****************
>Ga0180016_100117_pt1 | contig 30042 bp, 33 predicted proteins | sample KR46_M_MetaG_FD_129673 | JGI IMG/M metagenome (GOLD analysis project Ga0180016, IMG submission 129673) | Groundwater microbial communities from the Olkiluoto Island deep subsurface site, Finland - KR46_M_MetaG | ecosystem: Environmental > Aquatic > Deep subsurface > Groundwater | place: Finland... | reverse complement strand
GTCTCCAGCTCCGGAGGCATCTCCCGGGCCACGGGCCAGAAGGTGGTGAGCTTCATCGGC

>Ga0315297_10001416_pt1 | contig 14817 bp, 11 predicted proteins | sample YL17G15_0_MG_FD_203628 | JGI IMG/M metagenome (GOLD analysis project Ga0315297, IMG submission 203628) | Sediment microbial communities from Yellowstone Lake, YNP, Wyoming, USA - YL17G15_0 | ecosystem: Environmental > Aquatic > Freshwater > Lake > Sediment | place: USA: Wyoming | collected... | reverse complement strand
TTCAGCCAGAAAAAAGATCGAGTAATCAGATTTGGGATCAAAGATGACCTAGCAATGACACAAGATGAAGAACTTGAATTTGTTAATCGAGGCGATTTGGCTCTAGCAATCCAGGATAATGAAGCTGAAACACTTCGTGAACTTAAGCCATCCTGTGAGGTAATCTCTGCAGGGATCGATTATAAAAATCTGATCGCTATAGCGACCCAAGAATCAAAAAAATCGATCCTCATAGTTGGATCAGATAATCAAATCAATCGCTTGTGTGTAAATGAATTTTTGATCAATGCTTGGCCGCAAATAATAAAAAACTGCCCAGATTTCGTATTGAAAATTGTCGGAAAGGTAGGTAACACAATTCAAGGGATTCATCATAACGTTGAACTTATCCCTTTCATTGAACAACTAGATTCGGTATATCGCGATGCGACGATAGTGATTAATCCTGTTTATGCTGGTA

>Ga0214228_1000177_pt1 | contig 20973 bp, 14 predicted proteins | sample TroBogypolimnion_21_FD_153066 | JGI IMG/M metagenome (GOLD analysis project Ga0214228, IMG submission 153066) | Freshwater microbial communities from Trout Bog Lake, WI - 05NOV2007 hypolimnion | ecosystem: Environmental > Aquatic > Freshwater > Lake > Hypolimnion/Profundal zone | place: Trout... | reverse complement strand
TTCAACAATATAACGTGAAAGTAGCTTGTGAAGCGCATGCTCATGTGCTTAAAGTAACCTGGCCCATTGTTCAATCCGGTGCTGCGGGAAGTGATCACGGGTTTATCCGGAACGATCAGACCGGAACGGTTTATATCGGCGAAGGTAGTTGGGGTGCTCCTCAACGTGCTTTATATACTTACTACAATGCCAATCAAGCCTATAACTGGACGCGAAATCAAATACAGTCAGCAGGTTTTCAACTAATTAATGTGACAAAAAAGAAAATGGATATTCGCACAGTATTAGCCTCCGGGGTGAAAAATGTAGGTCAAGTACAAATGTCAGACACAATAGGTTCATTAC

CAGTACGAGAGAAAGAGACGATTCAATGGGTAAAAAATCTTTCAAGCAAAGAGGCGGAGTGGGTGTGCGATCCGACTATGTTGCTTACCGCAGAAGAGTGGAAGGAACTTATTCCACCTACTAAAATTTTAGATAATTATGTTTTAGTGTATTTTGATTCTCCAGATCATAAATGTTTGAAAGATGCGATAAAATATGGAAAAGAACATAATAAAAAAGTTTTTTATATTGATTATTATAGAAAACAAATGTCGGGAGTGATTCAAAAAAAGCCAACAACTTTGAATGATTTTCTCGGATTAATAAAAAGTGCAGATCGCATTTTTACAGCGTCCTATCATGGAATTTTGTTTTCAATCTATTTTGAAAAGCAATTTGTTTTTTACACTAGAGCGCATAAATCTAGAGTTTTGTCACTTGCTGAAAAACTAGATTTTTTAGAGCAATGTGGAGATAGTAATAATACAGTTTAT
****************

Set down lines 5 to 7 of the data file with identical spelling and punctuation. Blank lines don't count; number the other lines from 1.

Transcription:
>Ga0214228_1000177_pt1 | contig 20973 bp, 14 predicted proteins | sample TroBogypolimnion_21_FD_153066 | JGI IMG/M metagenome (GOLD analysis project Ga0214228, IMG submission 153066) | Freshwater microbial communities from Trout Bog Lake, WI - 05NOV2007 hypolimnion | ecosystem: Environmental > Aquatic > Freshwater > Lake > Hypolimnion/Profundal zone | place: Trout... | reverse complement strand
TTCAACAATATAACGTGAAAGTAGCTTGTGAAGCGCATGCTCATGTGCTTAAAGTAACCTGGCCCATTGTTCAATCCGGTGCTGCGGGAAGTGATCACGGGTTTATCCGGAACGATCAGACCGGAACGGTTTATATCGGCGAAGGTAGTTGGGGTGCTCCTCAACGTGCTTTATATACTTACTACAATGCCAATCAAGCCTATAACTGGACGCGAAATCAAATACAGTCAGCAGGTTTTCAACTAATTAATGTGACAAAAAAGAAAATGGATATTCGCACAGTATTAGCCTCCGGGGTGAAAAATGTAGGTCAAGTACAAATGTCAGACACAATAGGTTCATTAC

CAGTACGAGAGAAAGAGACGATTCAATGGGTAAAAAATCTTTCAAGCAAAGAGGCGGAGTGGGTGTGCGATCCGACTATGTTGCTTACCGCAGAAGAGTGGAAGGAACTTATTCCACCTACTAAAATTTTAGATAATTATGTTTTAGTGTATTTTGATTCTCCAGATCATAAATGTTTGAAAGATGCGATAAAATATGGAAAAGAACATAATAAAAAAGTTTTTTATATTGATTATTATAGAAAACAAATGTCGGGAGTGATTCAAAAAAAGCCAACAACTTTGAATGATTTTCTCGGATTAATAAAAAGTGCAGATCGCATTTTTACAGCGTCCTATCATGGAATTTTGTTTTCAATCTATTTTGAAAAGCAATTTGTTTTTTACACTAGAGCGCATAAATCTAGAGTTTTGTCACTTGCTGAAAAACTAGATTTTTTAGAGCAATGTGGAGATAGTAATAATACAGTTTAT